Firstly, two posts in one week! I am even scaring myself! OK, the back story: I have been making jewelry for nearly 10 years and I am a fabricator, which means that I take metal sheet or wire, usually silver but sometimes copper and I do a number of things with it which can include sawing, hammering, soldering, texturing, etc, etc! If it is not a good day that might even include biting it - yes, that's what that texture is! OK, not really, but occasionally I will swear at it! For a long time I have been interested in trying out casting but it is not for the faint of heart. Lost wax centrifugal casting has the potential to be very dangerous and you need a skilled teacher to guide you. I lucked out with the wonderful Sheri Cohen who teaches at the Irvine Fine Arts Center, not only is she a fantastic teacher but she is also an incredible jewelry artist.
|The Centrifuge - a.k.a - the ring of fire!|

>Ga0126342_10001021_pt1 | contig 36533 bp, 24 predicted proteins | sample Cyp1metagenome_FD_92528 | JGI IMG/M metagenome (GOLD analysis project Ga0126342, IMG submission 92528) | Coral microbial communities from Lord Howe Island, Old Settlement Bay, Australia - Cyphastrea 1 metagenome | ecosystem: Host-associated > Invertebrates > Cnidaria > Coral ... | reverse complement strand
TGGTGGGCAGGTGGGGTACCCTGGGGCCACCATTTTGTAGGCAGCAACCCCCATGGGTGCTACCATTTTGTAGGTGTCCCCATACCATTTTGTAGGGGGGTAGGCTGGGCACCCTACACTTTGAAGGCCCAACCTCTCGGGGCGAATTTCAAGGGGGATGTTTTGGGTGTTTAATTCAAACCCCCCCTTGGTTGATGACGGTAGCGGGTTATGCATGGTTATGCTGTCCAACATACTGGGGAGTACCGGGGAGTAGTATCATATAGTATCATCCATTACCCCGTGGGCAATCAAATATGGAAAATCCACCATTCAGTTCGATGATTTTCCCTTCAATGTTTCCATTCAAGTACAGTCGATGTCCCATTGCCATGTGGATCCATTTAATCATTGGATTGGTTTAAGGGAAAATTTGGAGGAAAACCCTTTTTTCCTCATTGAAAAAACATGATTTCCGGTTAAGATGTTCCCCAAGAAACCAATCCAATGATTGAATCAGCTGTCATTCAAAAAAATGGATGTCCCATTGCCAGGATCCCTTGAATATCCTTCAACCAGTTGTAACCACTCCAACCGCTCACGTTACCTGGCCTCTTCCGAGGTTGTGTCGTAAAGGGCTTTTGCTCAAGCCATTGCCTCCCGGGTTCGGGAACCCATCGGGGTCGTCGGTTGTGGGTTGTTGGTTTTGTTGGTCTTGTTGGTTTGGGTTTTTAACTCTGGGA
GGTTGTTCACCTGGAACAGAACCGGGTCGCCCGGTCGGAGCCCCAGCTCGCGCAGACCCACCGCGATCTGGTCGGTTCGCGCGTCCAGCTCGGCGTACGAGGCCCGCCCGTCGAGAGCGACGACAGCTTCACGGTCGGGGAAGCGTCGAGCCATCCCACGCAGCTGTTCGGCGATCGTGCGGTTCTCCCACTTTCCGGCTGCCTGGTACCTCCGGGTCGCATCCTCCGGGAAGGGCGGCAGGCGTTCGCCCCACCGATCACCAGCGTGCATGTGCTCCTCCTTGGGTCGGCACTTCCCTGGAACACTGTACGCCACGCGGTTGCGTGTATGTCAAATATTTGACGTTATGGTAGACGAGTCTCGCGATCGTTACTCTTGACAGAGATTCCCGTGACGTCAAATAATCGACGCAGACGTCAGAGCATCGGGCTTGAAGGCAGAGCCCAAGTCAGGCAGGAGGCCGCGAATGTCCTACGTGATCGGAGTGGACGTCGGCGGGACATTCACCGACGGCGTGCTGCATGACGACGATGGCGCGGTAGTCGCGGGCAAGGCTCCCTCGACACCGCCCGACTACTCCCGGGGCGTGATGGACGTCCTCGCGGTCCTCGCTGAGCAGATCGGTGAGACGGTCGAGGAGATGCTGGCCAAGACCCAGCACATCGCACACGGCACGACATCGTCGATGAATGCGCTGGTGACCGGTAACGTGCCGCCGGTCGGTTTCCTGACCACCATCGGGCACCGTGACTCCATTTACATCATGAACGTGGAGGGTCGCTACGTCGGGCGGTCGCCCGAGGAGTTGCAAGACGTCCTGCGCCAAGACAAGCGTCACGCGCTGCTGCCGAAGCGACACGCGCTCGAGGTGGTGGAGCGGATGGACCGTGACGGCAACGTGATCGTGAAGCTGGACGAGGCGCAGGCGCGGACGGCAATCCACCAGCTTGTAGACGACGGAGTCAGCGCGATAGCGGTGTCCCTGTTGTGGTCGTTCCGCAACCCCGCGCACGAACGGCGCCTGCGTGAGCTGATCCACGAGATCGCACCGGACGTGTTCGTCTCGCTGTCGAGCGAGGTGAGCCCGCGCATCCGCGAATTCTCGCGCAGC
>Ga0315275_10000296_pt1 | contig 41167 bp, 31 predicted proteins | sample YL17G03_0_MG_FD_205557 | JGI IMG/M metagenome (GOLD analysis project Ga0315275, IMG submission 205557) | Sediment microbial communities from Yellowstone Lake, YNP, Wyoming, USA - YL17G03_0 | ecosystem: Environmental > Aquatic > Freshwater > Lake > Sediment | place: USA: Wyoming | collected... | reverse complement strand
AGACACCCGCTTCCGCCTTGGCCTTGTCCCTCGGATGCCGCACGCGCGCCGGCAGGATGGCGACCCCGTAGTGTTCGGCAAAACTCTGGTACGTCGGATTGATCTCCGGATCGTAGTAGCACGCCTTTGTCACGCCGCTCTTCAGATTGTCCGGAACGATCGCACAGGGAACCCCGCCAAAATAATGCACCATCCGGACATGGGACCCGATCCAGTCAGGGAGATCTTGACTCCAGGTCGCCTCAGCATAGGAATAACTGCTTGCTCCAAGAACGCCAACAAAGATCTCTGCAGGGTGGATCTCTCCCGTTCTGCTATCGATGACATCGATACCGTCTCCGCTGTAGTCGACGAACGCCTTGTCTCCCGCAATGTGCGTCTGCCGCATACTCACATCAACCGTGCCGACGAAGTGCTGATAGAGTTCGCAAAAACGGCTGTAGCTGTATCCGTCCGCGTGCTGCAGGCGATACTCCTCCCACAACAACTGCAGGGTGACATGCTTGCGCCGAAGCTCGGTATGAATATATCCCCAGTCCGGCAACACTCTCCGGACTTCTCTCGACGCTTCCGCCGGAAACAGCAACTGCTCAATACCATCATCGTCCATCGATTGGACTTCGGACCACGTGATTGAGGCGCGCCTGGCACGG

This is the centrifuge where you melt the silver. The idea is that you release the wound up centrifuge which spins the molten silver at an incredible speed, which then shoots into the negative space in the flask - the negative space is where your wax was before being burnt out in a kiln. The scariest part of this is getting the flask from the kiln into the centrifuge. This is not easy and is made even more difficult by the fact that are wearing a leather apron, dark glasses and full face shield. On top of this you have to wear oversized gloves and try to to manoeuvre the incredibly hot flask with a pair of tongues! It is like a party game for masochists!
|The protective gloves that you must wear - way to big - but one size fits all!|
I imagine that this process gets less stressful the more times that you do it, which is good, as I am sure that my heart couldn't take it! Anyway, success! All my pieces cast, and no one was hurt in the making of this jewelry. Happy days.
|Fresh from the kiln, needing a good scrub and polish.|
As you can see after the cast pieces are cleaned up, worked over on the grinding wheel - there are lots of sharp edges to knock down - and then buffed, a patina added and then a final polish the pieces are looking pretty good. I am pleased with the results. I think that knowing how to cast adds an extra tool to my creative toolbox and I am looking forward to more experimentation.
|The results - they still need a little refining but looking good!|